Friday, March 23, 2012

Political Bias in the Classroom – VA Teacher Has Students Work on Obama Campaign - No Discipline – No Surprise There

Virginia Teacher's Marching Orders - any questions? image sayanythingblog

According to several news outlets, a middle school teacher handed his students a rather odd assignment, one which was clearly biased, and timely considering the fact that this is an election year. According to ABC News the students were instructed to break down into four groups, compile opposition research on each Republican Candidate, and then forward that information to the Obama Campaign. The teacher has not been suspended or reprimanded, just instructed not to do it again.

One can bet the house the teacher is a political “progressive”, and has, at the least, lectured on the pro’s and con’s of specific politician’s and or political issues with a bias towards Conservatism. This happens in schools, both public and private, across the country – just ask your children. It is a fact that the teachers are educated in an environment that is Progressive, and that they are sent forth to educate as Progressives, regardless of the grade level. In the words of one of my dearest, but misguided Professors, one must a) protect the masses from knowledge and b) use that knowledge to promote the progressive ideology through the classroom, regardless of subject, and promote one political party only.

In Massachusetts in speaking to young adults about their college experiences, they complain that even in unrelated classes, such as science, they are lectured on the politics of today, rather than on the subject at hand. Although, while in the classroom, or on the campus, they nod in agreement, it is not so much that they agree, rather that they are concerned for their grades if they do not – and their political affiliation? None – but there is a deep rooted apathy about the future, and not a little bit of fear about the government – the biggest surprise, they are refusing to register to vote, or if they have registered , will refuse to exercise their right to vote – the effect, from this, albeit limited research, is not as intended. What makes them most angry? – They feel they are losing an opportunity to actually be educated.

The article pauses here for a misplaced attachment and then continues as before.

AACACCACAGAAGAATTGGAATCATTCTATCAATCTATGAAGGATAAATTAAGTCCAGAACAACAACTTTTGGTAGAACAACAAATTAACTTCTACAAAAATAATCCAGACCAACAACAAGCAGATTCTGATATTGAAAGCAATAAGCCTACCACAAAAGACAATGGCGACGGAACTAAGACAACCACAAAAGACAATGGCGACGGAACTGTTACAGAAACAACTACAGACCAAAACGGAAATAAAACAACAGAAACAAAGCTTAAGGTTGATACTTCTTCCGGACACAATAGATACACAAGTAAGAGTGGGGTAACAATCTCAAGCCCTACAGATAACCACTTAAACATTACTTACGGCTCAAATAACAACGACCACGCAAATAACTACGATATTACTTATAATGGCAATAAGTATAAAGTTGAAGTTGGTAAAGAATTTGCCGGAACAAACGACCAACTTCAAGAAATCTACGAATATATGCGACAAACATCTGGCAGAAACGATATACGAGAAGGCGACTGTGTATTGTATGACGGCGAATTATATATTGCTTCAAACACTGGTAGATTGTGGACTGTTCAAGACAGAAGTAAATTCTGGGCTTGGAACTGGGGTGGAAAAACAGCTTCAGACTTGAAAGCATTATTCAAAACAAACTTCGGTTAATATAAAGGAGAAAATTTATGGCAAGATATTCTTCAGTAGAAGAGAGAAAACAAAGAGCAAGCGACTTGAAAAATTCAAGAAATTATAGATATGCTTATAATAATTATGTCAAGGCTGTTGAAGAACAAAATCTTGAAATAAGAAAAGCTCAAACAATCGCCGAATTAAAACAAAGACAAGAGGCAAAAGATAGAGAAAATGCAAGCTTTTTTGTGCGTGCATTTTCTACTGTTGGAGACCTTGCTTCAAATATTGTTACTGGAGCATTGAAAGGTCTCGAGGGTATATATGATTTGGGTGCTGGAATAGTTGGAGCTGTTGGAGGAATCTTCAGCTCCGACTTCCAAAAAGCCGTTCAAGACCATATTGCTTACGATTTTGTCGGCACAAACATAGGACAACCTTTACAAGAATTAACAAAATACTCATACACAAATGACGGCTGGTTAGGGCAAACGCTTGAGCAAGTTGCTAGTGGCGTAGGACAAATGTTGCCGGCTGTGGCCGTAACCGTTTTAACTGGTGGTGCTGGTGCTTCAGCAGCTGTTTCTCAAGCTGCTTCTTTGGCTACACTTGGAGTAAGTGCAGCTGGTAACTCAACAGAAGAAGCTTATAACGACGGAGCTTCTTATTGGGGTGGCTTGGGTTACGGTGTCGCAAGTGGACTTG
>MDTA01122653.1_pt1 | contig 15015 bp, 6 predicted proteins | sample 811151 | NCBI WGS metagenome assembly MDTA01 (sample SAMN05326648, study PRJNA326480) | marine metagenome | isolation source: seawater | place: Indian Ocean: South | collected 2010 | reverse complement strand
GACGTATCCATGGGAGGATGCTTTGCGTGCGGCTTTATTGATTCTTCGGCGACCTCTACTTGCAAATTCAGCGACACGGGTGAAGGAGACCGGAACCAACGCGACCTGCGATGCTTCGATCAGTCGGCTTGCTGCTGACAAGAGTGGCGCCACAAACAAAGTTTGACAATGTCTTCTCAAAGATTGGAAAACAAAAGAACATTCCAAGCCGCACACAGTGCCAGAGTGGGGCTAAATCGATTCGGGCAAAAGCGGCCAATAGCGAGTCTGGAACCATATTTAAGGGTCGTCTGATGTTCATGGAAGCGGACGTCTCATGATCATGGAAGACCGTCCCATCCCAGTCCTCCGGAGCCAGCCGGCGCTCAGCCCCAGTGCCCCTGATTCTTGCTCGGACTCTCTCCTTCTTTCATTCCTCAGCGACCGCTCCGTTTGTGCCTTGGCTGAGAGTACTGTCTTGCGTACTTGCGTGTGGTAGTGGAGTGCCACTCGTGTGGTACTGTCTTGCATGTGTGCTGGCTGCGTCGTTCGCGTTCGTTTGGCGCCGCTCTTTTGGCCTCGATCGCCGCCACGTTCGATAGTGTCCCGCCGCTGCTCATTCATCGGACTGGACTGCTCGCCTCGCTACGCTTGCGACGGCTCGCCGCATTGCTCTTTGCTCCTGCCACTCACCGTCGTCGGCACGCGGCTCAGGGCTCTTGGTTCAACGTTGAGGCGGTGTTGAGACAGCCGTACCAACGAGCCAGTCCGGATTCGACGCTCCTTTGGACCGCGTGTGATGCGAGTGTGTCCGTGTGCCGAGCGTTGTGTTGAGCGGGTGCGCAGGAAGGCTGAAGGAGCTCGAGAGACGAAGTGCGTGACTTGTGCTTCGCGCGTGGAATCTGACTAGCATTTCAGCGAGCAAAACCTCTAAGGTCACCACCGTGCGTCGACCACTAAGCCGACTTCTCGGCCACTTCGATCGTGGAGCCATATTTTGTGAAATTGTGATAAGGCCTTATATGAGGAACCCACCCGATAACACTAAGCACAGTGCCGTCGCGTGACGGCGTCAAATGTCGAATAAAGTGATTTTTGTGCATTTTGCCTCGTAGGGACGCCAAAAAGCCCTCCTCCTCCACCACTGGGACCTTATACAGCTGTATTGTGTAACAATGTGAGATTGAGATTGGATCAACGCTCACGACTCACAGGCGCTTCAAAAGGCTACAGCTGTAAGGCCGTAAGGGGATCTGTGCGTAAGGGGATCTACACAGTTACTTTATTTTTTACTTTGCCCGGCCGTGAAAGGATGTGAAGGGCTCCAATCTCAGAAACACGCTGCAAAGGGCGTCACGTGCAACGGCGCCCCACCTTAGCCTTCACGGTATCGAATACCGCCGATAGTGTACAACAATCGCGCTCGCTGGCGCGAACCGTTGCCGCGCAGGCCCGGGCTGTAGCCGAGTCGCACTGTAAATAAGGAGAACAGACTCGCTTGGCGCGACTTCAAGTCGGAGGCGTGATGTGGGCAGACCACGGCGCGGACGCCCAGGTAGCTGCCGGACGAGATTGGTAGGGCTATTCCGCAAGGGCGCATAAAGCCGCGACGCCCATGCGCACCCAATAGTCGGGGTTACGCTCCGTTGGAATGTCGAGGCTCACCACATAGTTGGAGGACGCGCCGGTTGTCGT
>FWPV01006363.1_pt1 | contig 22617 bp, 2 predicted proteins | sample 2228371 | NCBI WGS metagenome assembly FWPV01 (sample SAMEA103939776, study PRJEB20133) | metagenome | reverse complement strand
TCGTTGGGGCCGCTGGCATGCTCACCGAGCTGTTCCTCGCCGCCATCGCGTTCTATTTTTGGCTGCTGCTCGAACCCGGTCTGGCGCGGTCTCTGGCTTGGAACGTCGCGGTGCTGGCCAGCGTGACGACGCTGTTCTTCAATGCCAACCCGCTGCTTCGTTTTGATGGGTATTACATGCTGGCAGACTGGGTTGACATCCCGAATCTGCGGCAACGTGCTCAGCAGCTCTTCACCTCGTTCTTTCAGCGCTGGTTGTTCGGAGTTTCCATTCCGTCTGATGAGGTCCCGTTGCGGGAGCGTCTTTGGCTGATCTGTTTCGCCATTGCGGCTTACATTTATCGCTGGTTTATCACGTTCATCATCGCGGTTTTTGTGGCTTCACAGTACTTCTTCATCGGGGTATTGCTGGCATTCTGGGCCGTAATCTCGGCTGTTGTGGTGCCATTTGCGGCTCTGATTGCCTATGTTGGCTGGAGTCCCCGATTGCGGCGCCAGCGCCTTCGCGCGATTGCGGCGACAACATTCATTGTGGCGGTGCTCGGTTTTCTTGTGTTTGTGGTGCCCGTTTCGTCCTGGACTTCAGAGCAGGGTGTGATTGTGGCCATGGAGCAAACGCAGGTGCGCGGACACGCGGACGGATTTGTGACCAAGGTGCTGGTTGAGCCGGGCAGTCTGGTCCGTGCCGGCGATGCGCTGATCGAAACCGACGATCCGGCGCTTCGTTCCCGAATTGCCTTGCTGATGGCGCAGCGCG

If there weren’t protection for this type of nonsense (or one might consider it a mental illness, in the case of some ideologues), in the form of one of two Teachers Unions – these types of teachers, who are not teaching to a subject, yet in class campaigning, would be fired. Wonder why you’re student might get A’s, yet appears as unprepared intellectually as a rock? – As what the discussion is during the class. If it is a public school, that student may not have a textbook, or homework assigned, even at the secondary level. Yet, one can bet the student knows two things: Progressive Democrats are out to save the world, planet, etc., while Republican’s are the devil incarnate.

One wonders what would happen should a third party evolve in opposition to both Republicans and Democrats. How would this Progressive, who has but one enemy and one goal, be able to cope? They would have to have a college course prepared to teach these pairing teachers, etc. how to denigrate a third party – but would there be time?

This article which some find shocking is part and parcel of the day to day lives of students across the country – ideological and often incompetent teachers, who are deeply imbedded in the school, and if suspended for bad behavior, the union sues, and the city or town pays often exorbitant settlements.